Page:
Dremel made a big splash in 2014 when they introduced their desktop 3D printer. But now, they’re taking a slightly different approach.
The well-regarded original Dremel machine was, like many 3D printers of that time and earlier, focused on the idea of “makers”, where the public could produce 3D objects at will. This concept fit in very well with Dremel’s other products and indeed their entire distribution, sales and marketing operations, who provide products for that precise type of person.
However, last week Dremel announced they announced the Dremel Idea Builder 3D40 desktop 3D printer specifically to address the STEM market, signifying a big change in direction.
But first, what exactly is the Idea Builder 3D40?
Dremel sells the Idea Builder 3D40 itself, but also the “Idea Builder 3D40 For Education”, but they’re pretty much the same machine. Features beyond their original 3D20 model include:
- Assisted bed leveling procedure, which should make setup much easier
- Network-enabled with both WiFi and Ethernet connectivity
- Filament monitoring feature on the extruder to detect out-of-filament situations
- See-thru top cover to permit easy observation of print operations – and to let in more light
- Somewhat larger build plate for larger prints (255 x 155 x 170mm vs the 3D20’s 230 x 150 x 140 mm)
- A fancy exterior case redesign
But what makes the Idea Builder 3D40 suitable for Education and STEM in particular? Here’s what they say:
Model 3D40-EDU for Education includes an additional USB flash drive pre-loaded with 10 print-ready curriculum based model files.
Accompanied by additional printing materials and accessories, the Dremel Idea Builder 3D40 is designed for immediate, out-of-the-box classroom implementation. The retail version (3D40-01) includes one Flash Drive with Print Studio software, build tape and environmentally friendly PLA filament. The EDU version (3D40-EDU) includes an added kit with 3D-specific curriculum loaded on a USB, two build plates, extra build tape and four filament spools in a variety of colors.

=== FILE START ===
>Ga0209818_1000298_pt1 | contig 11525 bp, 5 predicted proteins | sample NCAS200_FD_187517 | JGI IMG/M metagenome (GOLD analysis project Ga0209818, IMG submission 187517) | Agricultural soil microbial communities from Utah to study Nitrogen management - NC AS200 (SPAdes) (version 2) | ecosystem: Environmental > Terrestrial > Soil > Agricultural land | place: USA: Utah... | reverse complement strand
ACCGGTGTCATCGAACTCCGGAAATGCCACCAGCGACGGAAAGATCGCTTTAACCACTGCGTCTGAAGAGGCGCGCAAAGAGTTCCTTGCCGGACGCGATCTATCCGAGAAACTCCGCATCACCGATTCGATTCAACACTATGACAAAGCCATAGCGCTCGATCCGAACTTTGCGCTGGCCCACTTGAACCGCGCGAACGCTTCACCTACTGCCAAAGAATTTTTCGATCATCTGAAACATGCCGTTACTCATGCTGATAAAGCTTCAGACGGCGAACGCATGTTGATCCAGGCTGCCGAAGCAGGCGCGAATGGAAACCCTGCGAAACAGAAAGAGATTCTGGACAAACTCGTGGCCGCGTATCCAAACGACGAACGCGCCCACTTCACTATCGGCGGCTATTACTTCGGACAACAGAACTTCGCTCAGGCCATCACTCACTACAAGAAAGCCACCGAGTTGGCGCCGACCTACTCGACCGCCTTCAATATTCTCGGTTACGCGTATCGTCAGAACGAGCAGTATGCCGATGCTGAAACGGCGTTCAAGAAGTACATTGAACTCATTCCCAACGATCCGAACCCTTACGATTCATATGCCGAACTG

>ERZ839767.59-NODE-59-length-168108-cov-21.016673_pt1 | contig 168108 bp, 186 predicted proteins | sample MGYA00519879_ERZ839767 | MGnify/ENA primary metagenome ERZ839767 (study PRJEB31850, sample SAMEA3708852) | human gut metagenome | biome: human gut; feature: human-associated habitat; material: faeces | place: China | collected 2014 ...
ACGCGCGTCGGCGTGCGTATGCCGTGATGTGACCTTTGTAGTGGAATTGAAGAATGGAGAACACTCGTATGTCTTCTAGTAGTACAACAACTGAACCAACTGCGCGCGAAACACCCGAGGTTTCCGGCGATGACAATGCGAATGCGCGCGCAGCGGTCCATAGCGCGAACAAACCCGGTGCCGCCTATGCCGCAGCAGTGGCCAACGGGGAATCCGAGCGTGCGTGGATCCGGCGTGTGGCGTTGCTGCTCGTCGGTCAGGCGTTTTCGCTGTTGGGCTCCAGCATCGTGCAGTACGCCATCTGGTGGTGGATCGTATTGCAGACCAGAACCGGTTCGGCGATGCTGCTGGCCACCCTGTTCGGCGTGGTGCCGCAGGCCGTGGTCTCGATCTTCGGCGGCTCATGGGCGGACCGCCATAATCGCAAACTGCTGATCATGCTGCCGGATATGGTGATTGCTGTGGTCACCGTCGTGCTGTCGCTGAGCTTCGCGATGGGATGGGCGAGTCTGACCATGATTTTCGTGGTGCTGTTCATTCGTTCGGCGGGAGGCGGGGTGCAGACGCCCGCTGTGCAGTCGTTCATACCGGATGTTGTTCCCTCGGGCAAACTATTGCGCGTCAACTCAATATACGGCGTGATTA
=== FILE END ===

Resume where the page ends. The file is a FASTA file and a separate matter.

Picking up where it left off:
Otherwise, it’s pretty much the same as the standard Idea Builder 3D40, which, by the way, seems to be a decent machine.
However, I’ve seen desktop 3D printers with far deeper integration into the education market, such as AIO Robotic’s device that includes entire course material, updated on the fly, stored on the machine from the factory.
What’s bugging me is why is Dremel doing this? Education is not their prime market, at least at their corporate level.
Could it be that Dremel is feeling the pinch of decreased public interest in 3D printing, much as other companies have done? Is Dremel trying to stimulate interest in their desktop 3D printer by focusing on a specific application market, education?
And if the answers to those questions are yes, is the Idea Builder 3D40-EDU enough to do it?
While Dremel certainly has a far more vast distribution network than a small company like AIO Robotics, it is not one focused on the education market, which would require a very different set of resellers and distribution partners.
It should be interesting to see Dremel’s next move.